Recently a breast reduction patient told me that she felt like a part of her brain had been removed along with some of her excess breast tissue.

As a young woman, she watched in horror as her breasts became larger and larger and then in middle age became saggier and saggier.  Her breasts tormented her every single day of her adult life.  They dictated the sports she played (or didn’t), the clothes she wore (or didn’t), and in some cases, how others (particularly dudes) percieved her.

Finally, she overcame her fear of surgery and came in for a breast reduction.  During her initial consultation I told her that a pair of smaller, shapelier  breasts (that would match her slender build) were lurking inside those big, saggy breasts and it was my job to liberate them.  And indeed, when her surgery day arrived, I did.  It took me three hours to fix something that had tormented her for thirty years.  Despite the usual early postoperative bruising, swelling and discomfort, I could not wipe the smile off her face from the minute she woke up from the anesthetic and took a peak into her postoperative bra.

All of that mental (and physical) effort she had been putting into her breasts was now freed up for something else.    This particular patient’s “something else” is  lessons in the aerial arts –  twisting, turning, and slinking up, on, in and around a large silky ribbon suspended from her ceiling.  Talk about a change and just not a change in her bra size.

Thanks for reading!  Dr. Lisa Lynn Sowder

Breast Contouring, Breast Reduction, Plastic Surgery, Uncategorized

A Valentine’s Day Gift that won’t end up on your hips.

February 7th, 2012 — 7:42pm

Put this on your list for Valentine’s Day.  It won’t end up on your hips and you can wear it in public!

Pink SmartWool Artisan Socks – Perfect for Valentines Day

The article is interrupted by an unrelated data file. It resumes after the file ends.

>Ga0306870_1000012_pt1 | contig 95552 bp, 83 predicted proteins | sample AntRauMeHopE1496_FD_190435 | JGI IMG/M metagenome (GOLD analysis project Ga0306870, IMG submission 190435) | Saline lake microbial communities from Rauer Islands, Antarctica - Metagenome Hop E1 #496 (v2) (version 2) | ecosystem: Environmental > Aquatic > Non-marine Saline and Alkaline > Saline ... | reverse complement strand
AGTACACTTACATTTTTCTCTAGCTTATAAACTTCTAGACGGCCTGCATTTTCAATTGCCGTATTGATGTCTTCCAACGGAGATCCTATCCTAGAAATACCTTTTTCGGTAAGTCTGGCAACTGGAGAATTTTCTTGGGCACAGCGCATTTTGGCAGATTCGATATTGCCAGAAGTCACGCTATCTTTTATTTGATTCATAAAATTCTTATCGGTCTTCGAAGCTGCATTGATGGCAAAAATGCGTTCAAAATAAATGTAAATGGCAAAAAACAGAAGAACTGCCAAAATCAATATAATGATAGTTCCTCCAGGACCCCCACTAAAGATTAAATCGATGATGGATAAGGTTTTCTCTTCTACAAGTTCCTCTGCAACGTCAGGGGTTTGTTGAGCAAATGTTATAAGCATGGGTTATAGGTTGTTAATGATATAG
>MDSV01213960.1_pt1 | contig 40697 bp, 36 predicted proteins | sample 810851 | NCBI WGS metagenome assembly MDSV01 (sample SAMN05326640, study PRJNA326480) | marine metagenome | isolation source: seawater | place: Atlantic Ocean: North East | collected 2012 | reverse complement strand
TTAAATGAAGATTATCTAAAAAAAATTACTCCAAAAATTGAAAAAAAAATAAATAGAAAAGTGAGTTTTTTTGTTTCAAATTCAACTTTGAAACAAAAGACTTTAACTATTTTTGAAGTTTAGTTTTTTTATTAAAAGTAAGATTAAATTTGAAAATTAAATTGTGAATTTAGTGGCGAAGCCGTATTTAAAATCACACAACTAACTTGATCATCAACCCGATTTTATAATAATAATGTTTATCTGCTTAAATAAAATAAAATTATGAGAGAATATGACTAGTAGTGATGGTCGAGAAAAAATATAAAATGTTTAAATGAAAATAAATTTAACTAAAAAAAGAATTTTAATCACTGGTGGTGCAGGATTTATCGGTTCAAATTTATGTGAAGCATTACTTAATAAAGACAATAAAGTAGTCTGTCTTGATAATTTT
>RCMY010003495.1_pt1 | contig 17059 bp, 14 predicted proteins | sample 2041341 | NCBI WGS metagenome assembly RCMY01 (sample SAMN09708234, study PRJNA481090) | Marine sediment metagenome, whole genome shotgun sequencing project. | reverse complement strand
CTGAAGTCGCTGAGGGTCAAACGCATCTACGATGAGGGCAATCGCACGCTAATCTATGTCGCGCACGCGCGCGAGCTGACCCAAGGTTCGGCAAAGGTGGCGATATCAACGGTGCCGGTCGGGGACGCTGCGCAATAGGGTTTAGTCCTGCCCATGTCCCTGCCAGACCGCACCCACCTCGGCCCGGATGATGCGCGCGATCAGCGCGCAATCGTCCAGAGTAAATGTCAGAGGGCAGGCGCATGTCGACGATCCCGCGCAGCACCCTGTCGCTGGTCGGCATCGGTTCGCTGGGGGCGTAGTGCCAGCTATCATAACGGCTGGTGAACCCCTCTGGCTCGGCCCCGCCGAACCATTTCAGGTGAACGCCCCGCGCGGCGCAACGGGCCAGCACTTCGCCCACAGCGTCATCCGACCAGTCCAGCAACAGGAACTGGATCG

I am totally smitten with SmartWool stockings, especially the Artisan variety.  They come in an array of very cool and funky designs and colors and they last and last and last.  There’s nothing like a new pair of snugly warm socks to warm my heart in winter.

Did ya know why SmartWool socks aren’t itchy?  It’s because the type of wool that is used is very, very fine and flexible compared to normal wool which is thick, stiff and poky.   I don’t itch at all in these sock and I am a very, very itchy gal by nature.   In fact, I am sitting here right now thinking how itchy my boiled wool jacket is.   And you know how that makes me feel?  Well, it rhymes with itchy.

So check out some pink SmartWool socks for Valentines Day.  And no, no, no, I do not get a dime or even a free pair of socks for this blog.

Thanks for reading.  Dr. Lisa Lynn Sowder

Now That's Cool, Wardrobe Observations

The truth about breast surgery in the obese patient

November 4th, 2011 — 12:01am

Seattle Plastic Surgeon tells it like it is for obese women seeking breast surgery.

A recent article published in The Journal of Plastic & Reconstructive Surgery caught my attention.  This article looked at breast surgery outcomes in  7982 patients (that would be almost 16,ooo breasts!!!!) and divided the patients in obese and non-obese.  Their results were not surprising to me but they may be surprising to you.  The obese patients had a nearly 12 fold increase in postoperative complications when compared to non-obese patients.

Breast reduction is the most common breast operation performed in obese women.  That operation has a nearly 9 fold increase in postoperative complication in obese women compared to the non-obese.

This is not news for those of us who do a lot of reductions.  The sort of problems that obese women tend to have are fluid  collections (seroma), bleeding, delayed healing and infection.  These complications sometimes require a trip back to the operating room and they always require many, many postoperative visits.  Despite a rocky postoperative recovery, many obese women are still glad they had a reduction after everything is healed up.

So what’s the big deal?  All’s well that ends well, right?    Let’s look at this from an few different points of view.  If insurance pays for the reduction, they don’t want to see more bills for a hospital readmission to stop postoperative bleeding or a bajillion office visit bills to treat an infected wound.   And insurance companies are looking more closely at surgical outcomes and costs and using this information to rate surgeons.

If the reduction is private pay, the surgeon is unlikley to bill for increased postoperative visits which can run into 10 – 20 additional visits during recovery.  This can get very time consuming and expensive.